|Serbo-Bulgarian War 1885|
|Part of Serbo-Bulgarian Wars|
The Bulgarians cross the border, by Antoni Piotrowski
|Principality of Bulgaria||Kingdom of Serbia|
|Casualties and losses|
|771 killed and 4,232 wounded||746 killed and 4,570 wounded|
The Serbo-Bulgarian War (Bulgarian language: Сръбско-българска война , translit. Srabsko-balgarska voyna; Serbian language: Српско-бугарски рат/ Srpsko-bugarski rat) was a war between Serbia and Bulgaria that erupted on 14 November [O.S. 2 November] 1885 and lasted until 28 November [O.S. 16 November] 1885. Final peace was signed on 3 March [O.S. 19 February] 1886 in Bucharest. As a result of the war, European powers acknowledged the act of Unification of Bulgaria which happened on 18 September [O.S. 6 September] 1885.
On 18 September [O.S. 6 September] 1885, Bulgaria and the semi-autonomous Ottoman province of Eastern Rumelia declared their unification in the city of Plovdiv. Eastern Rumelia, whose population was predominantly ethnic Bulgarian, had been an artificial creation of the Berlin Congress seven years earlier. The unification took place against the will of the Great Powers, including Russia. The Austro-Hungarian Empire had been expanding its influence in the Balkans and was particularly opposed. Bulgaria's western neighbor Serbia also feared this would diminish its position in the Balkans. In addition, Serbia's ruler Milan I was annoyed that Serbian opposition leaders like Nikola Pašić, who had escaped persecution after the Timok Rebellion, had found asylum in Bulgaria.
After the declaration of the unification massive protests broke out in Greece, who feared of the creation of a greater Bulgarian state on the Balkans, calling the government to declare war on Bulgaria. Serbia offered Greece a joint military action against Bulgaria but Greece rejected.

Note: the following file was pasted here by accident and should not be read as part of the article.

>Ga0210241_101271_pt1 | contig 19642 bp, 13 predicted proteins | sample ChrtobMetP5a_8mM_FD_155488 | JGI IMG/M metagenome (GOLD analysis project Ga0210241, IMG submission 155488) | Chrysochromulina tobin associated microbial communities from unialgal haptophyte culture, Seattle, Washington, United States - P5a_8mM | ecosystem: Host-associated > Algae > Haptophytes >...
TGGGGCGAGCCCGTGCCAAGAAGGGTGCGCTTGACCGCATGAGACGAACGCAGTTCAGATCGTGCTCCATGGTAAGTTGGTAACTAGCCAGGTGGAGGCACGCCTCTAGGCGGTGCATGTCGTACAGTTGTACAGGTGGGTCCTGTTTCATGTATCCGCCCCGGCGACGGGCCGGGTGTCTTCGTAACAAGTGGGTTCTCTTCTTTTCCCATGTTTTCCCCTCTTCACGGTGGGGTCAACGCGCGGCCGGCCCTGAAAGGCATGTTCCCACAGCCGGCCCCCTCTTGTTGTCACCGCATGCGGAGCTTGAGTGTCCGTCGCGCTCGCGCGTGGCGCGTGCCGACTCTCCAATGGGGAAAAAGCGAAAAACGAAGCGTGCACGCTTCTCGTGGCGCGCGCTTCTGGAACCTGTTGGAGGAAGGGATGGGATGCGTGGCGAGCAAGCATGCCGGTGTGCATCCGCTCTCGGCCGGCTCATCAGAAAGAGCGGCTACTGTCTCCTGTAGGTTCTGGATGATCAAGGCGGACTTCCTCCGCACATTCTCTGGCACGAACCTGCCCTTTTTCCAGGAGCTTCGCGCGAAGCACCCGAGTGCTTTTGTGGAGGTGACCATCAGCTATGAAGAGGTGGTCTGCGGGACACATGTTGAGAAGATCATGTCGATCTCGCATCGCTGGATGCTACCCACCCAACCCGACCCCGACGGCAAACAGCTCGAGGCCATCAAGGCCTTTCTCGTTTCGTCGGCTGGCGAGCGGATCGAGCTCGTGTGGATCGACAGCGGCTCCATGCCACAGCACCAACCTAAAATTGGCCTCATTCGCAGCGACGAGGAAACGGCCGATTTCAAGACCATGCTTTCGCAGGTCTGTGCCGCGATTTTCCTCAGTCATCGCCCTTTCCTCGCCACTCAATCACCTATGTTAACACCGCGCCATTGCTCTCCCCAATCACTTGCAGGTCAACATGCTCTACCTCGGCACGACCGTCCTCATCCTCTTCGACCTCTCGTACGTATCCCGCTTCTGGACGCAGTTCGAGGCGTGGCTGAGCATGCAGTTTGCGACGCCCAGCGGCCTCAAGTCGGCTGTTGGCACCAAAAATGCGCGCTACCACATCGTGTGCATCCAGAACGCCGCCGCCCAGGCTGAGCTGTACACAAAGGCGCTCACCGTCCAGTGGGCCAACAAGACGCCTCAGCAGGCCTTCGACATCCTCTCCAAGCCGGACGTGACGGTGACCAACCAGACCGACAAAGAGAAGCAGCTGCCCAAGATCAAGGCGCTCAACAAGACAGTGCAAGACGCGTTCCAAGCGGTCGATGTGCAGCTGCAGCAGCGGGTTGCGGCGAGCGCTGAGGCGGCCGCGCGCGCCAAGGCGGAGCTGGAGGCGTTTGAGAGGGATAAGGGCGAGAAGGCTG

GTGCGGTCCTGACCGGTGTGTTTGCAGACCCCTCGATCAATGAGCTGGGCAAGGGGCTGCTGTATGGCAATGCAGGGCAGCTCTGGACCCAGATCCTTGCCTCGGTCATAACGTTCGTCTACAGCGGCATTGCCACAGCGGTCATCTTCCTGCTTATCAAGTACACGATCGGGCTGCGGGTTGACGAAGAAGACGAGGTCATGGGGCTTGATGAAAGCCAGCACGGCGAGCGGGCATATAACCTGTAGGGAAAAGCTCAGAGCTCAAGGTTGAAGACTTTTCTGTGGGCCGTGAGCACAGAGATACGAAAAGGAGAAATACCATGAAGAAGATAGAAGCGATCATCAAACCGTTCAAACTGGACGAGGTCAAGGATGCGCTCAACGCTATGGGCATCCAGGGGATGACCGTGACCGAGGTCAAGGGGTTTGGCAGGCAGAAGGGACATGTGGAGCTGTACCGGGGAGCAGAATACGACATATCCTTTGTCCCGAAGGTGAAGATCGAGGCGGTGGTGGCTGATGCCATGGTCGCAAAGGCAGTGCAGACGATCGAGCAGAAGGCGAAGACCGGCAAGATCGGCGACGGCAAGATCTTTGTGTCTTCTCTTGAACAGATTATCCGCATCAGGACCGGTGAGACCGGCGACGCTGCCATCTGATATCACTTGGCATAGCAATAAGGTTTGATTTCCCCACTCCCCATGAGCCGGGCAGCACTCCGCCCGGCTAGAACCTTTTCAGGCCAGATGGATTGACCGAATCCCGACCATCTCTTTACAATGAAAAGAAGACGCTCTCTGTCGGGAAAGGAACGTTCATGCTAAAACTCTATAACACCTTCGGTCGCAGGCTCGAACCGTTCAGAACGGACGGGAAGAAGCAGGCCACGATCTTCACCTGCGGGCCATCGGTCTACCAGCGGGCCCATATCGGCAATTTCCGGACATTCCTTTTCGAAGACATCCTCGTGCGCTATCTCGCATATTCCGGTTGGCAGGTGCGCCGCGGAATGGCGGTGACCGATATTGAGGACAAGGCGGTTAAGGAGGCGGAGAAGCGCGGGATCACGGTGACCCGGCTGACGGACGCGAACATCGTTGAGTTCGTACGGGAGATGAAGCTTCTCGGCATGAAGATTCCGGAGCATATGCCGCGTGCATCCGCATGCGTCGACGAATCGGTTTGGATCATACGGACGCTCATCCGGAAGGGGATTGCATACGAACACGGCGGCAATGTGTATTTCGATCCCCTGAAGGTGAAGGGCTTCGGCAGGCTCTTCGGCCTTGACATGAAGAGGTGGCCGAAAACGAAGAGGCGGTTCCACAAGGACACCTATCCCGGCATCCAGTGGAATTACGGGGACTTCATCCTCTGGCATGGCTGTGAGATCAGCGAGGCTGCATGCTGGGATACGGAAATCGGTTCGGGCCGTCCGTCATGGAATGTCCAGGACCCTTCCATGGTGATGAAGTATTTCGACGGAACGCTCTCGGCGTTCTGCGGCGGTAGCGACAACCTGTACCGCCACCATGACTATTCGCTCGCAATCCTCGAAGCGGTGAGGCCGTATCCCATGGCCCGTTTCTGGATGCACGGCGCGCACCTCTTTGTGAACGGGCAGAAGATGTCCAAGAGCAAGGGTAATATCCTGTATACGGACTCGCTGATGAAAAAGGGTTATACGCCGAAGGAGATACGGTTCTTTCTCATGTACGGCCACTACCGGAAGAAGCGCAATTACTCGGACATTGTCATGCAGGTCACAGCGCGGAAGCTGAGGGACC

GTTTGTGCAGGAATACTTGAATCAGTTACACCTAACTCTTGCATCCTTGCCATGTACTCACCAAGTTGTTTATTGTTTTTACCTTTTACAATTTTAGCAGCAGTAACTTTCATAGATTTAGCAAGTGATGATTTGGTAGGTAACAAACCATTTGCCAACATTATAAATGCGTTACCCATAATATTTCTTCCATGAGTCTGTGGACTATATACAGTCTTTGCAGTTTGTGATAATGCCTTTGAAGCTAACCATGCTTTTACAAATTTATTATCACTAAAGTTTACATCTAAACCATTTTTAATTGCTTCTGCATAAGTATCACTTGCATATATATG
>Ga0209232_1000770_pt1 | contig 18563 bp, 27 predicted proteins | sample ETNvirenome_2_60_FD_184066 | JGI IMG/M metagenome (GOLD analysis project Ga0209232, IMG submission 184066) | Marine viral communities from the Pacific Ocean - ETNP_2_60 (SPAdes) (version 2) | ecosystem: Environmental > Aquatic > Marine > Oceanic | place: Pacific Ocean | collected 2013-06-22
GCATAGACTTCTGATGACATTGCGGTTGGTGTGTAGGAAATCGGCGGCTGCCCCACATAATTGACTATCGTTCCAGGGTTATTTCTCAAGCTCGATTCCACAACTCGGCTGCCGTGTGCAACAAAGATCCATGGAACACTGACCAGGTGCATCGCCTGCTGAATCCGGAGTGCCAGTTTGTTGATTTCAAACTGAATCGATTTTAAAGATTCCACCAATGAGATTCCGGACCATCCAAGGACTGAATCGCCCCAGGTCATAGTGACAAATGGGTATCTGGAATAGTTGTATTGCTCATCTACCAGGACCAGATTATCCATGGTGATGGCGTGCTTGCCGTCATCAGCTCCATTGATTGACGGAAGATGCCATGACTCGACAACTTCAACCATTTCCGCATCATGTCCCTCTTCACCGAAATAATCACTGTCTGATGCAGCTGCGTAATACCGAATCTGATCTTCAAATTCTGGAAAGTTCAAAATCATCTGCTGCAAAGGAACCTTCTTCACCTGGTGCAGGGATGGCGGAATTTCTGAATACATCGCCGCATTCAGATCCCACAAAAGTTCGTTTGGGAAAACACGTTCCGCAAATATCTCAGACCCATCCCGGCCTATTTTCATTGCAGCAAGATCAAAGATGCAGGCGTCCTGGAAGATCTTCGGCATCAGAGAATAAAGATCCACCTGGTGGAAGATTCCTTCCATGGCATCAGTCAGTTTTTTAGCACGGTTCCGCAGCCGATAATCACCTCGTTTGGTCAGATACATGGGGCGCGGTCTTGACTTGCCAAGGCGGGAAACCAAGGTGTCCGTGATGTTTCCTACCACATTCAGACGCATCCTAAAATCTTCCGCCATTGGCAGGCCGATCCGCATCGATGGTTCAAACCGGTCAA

Lured by Austria-Hungary's promises for territorial gains from Bulgaria (in return for concessions in the Western Balkans), Milan I declared war on Bulgaria on 14 November [O.S. 2 November] 1885. The military strategy relied largely on surprise, as Bulgaria expected an attack from the Ottoman Empire it moved its troops near the borderline, in the southeast.
The pretext became a minor border dispute, known as the Bregovo Dispute. The river Timok, which formed part of the border between the two countries, had slightly changed its course over the years. As a result, a Serbian border guardhouse near the village of Bregovo had found itself on the Bulgarian bank of the river. After some denied requests from Bulgaria to evacuate the guardhouse, Bulgaria expelled the Serbian troops by force.
As it happened, the Ottomans did not intervene and the Serbian army's advance was stopped after the Battle of Slivnitsa. The main body of the Bulgarian army traveled from the Ottoman border in the southeast to the Serbian border in the northwest to defend the capital Sofia. After the defensive battles at Slivnitsa and Vidin (the latter's defence was organized by Atanas Uzunov), Bulgaria began an offensive which took the city of Pirot. At this point, the Austro-Hungarian Empire stepped in, threatening to join the war on Serbia's side if the Bulgarian troops did not retreat. No territorial changes were made to either country, but the Bulgarian unification was recognized by the Great Powers. However, the relationship of trust and friendship between Serbia and Bulgaria, built during their long common fight against Ottoman rule, suffered irreparable damage.
The Serbian army's infantry weaponry stood up to the most modern standards of the time (Mauser-Milovanović single-shot rifles with excellent ballistic characteristics). However, the artillery was ill-equipped, still using muzzle-loading cannons of the La Hitte system. Breech-loading cannons of the De Bange system had been ordered and paid for, but did not arrive in Serbia until 1886.